Market forces and fickle policies have delayed the smart meter revolution.
Incentives, staffing, and benchmarking in a tight economy.
In several recent utility rate cases, regulators have disallowed portions of utility compensation expenses, on the basis that difficult local economic conditions justify pay cuts. However, when utilities begin squeezing their uniquely qualified technical and management staffs, performance can suffer. Analysis Group authors David W. Sosa and Virginia Perry-Failor review experiences at several companies to show how an evidentiary approach will help utilities avoid disallowances of critical compensation for valued employees.
OGE Energy announces executive shifts; Georgia Power announces organizational changes and appointments; ConEdison and NRG Energy name new vice presidents; plus senior staff changes at UniSource Energy, Public Service Enterprise Group, Conservation Services Group, and others.
Policy priorities for managing T&D evolution.
A pair of myths is driving many investments today—i.e., America’s T&D system is falling apart, but the smart grid will save the day. A new MIT study reveals a more nuanced truth about reliability, efficiency, and plans for new technologies. The most effective policies and investments will focus on solving real problems and delivering tangible benefits.
(October 2011) Wind Capital group selects RMT Inc. to design and construct wind energy facility; MEMC Electronic Materials, Inc. and SunEdison acquire Fotowatio Renewable Ventures; Solar Community and Reliant Energy team up to offer financing options; KEMA selects Green Energy Corp.’s software; Leviton unveils commercial electric vehicle charging stations; plus announcements and contracts involving Science Applications International Corp., Tantalus, FirstEnergy Nuclear Operating Co. and others.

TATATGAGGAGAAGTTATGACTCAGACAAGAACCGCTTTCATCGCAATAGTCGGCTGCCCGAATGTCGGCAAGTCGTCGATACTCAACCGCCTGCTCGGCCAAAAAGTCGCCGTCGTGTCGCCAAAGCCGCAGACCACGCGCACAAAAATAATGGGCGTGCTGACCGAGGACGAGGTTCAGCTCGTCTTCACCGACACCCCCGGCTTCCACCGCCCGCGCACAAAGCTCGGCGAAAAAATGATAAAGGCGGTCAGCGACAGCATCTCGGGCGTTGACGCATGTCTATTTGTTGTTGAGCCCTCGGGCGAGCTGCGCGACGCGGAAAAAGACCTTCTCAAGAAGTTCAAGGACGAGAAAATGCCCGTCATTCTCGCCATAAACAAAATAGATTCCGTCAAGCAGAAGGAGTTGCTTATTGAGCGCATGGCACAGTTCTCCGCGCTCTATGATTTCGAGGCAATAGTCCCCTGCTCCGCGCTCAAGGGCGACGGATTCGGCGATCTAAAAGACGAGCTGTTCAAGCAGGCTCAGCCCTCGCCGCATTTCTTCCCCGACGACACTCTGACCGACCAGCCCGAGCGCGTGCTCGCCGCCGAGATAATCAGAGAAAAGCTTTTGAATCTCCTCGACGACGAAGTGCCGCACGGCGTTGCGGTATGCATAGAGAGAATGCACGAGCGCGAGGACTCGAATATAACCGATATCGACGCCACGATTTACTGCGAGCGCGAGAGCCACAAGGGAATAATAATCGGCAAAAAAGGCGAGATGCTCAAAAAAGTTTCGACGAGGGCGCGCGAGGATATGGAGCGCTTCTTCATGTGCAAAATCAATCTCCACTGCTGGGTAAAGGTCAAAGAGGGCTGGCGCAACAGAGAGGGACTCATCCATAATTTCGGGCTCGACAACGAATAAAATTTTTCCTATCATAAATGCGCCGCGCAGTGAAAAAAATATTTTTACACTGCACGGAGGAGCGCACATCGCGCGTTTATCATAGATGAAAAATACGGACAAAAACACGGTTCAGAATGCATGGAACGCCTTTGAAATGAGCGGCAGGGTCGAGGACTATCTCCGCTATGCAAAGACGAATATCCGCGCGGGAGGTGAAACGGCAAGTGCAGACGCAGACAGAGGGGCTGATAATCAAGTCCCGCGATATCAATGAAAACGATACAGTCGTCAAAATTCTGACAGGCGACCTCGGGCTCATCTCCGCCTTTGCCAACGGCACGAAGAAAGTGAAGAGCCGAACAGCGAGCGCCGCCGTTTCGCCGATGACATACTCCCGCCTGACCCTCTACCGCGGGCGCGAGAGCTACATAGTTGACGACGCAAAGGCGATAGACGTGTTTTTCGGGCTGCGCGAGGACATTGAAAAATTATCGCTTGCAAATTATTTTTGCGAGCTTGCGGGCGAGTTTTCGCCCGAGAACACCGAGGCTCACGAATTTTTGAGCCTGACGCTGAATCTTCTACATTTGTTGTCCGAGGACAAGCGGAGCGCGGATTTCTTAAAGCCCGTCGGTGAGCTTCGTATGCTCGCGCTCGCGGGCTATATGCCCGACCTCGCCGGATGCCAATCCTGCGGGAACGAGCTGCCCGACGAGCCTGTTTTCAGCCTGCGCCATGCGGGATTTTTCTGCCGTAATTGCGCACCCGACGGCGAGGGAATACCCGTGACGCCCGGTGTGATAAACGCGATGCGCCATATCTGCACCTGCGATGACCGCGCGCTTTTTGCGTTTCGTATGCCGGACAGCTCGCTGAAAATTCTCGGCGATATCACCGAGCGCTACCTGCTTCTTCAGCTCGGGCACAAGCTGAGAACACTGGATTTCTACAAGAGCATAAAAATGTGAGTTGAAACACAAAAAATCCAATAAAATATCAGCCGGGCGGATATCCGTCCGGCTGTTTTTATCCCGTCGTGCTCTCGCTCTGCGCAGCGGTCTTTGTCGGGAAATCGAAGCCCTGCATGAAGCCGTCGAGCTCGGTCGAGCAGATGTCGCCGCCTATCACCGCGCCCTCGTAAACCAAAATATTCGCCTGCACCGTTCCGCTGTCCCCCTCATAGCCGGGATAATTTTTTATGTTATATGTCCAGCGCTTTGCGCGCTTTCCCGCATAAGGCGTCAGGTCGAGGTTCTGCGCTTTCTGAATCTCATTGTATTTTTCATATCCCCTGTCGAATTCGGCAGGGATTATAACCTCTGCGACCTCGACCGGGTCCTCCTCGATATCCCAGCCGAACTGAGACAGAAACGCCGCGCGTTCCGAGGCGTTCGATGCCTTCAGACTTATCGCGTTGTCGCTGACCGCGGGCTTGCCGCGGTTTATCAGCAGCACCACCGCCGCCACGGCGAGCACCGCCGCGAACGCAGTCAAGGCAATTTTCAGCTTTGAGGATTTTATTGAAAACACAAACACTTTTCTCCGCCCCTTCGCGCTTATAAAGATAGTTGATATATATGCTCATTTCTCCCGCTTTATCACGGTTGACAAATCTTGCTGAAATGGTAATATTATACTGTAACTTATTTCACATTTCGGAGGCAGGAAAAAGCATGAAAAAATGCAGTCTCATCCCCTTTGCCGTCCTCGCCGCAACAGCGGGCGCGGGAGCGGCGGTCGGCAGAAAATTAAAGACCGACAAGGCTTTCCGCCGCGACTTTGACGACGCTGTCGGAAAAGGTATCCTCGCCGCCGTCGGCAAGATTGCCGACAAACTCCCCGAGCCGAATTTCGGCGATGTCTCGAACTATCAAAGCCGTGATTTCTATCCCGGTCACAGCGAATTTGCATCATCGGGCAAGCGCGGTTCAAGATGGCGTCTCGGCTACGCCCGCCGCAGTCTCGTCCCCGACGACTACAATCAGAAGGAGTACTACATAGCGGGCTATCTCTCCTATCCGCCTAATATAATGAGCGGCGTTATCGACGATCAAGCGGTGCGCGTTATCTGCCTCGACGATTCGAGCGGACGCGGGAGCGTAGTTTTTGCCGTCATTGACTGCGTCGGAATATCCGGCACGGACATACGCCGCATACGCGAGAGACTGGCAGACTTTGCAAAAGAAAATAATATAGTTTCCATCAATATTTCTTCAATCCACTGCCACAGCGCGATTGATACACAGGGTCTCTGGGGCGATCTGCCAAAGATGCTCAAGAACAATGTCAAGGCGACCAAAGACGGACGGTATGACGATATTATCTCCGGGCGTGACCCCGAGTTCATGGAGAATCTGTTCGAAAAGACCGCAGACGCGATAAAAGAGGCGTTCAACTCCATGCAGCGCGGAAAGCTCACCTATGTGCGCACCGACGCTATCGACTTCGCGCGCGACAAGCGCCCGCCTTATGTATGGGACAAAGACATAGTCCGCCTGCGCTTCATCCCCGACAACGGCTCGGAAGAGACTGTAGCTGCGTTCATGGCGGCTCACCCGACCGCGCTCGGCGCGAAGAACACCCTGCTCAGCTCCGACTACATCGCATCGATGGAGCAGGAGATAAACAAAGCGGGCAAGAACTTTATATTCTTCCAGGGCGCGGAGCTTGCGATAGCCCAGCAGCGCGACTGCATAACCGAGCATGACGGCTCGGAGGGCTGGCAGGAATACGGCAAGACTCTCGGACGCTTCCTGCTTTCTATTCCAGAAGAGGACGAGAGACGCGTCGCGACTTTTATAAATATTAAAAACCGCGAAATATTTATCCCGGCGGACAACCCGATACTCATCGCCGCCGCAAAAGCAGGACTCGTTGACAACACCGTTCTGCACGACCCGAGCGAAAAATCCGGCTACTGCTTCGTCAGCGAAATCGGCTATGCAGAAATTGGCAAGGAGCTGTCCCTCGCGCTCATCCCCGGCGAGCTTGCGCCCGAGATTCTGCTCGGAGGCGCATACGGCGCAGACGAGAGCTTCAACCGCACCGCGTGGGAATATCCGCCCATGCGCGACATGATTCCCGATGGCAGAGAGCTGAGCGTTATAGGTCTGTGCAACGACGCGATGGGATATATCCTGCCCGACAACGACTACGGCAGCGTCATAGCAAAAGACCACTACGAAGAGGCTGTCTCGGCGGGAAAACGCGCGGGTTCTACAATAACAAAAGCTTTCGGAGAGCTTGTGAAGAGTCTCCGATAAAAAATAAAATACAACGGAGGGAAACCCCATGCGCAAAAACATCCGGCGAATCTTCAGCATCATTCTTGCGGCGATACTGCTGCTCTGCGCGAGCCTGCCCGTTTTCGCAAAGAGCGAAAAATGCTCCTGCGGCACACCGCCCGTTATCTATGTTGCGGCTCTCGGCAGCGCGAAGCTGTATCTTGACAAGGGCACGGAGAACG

The smart grid requires utilities and regulators to assert leadership.
Adopting an interoperable framework for the smart grid isn’t just a question of technology standardization. It’s also about navigating the legal, regulatory, and business factors that affect technology implementation. Making the smart grid work will require utilities and regulators to assert leadership.
Shaping system transformation.
New technologies—and new expectations—require taking a fresh look at the institutions and practices that have provided reliable electricity for the past century. Collective action is needed to define the key attributes of a future grid and then to take the more difficult next step—adapting our processes and institutions to align with that future vision. A thoughtful approach will allow America to capture the potential value that’s offered by sweeping changes in technologies and policies.
(July 2011) Williams Partners L.P. expands Transco transmission lines; Google to provide fiber optic Internet service for Kansas City, Mo.; Constellation Energy picks Lynxspring Inc.; plus contracts and developments involving Servidyne, EnerNOC, Siemens Energy and others.
The authors respond to Roycroft’s reality check.
Experience with time-of-use pricing programs shows that a large majority of low-income customers will benefit from dynamic prices. In fact, not making such prices available to these customers might be harmful. In the most efficient system, all customers will face the same prices—and policy makers can provide direct relief to ease the burden for low-income customers.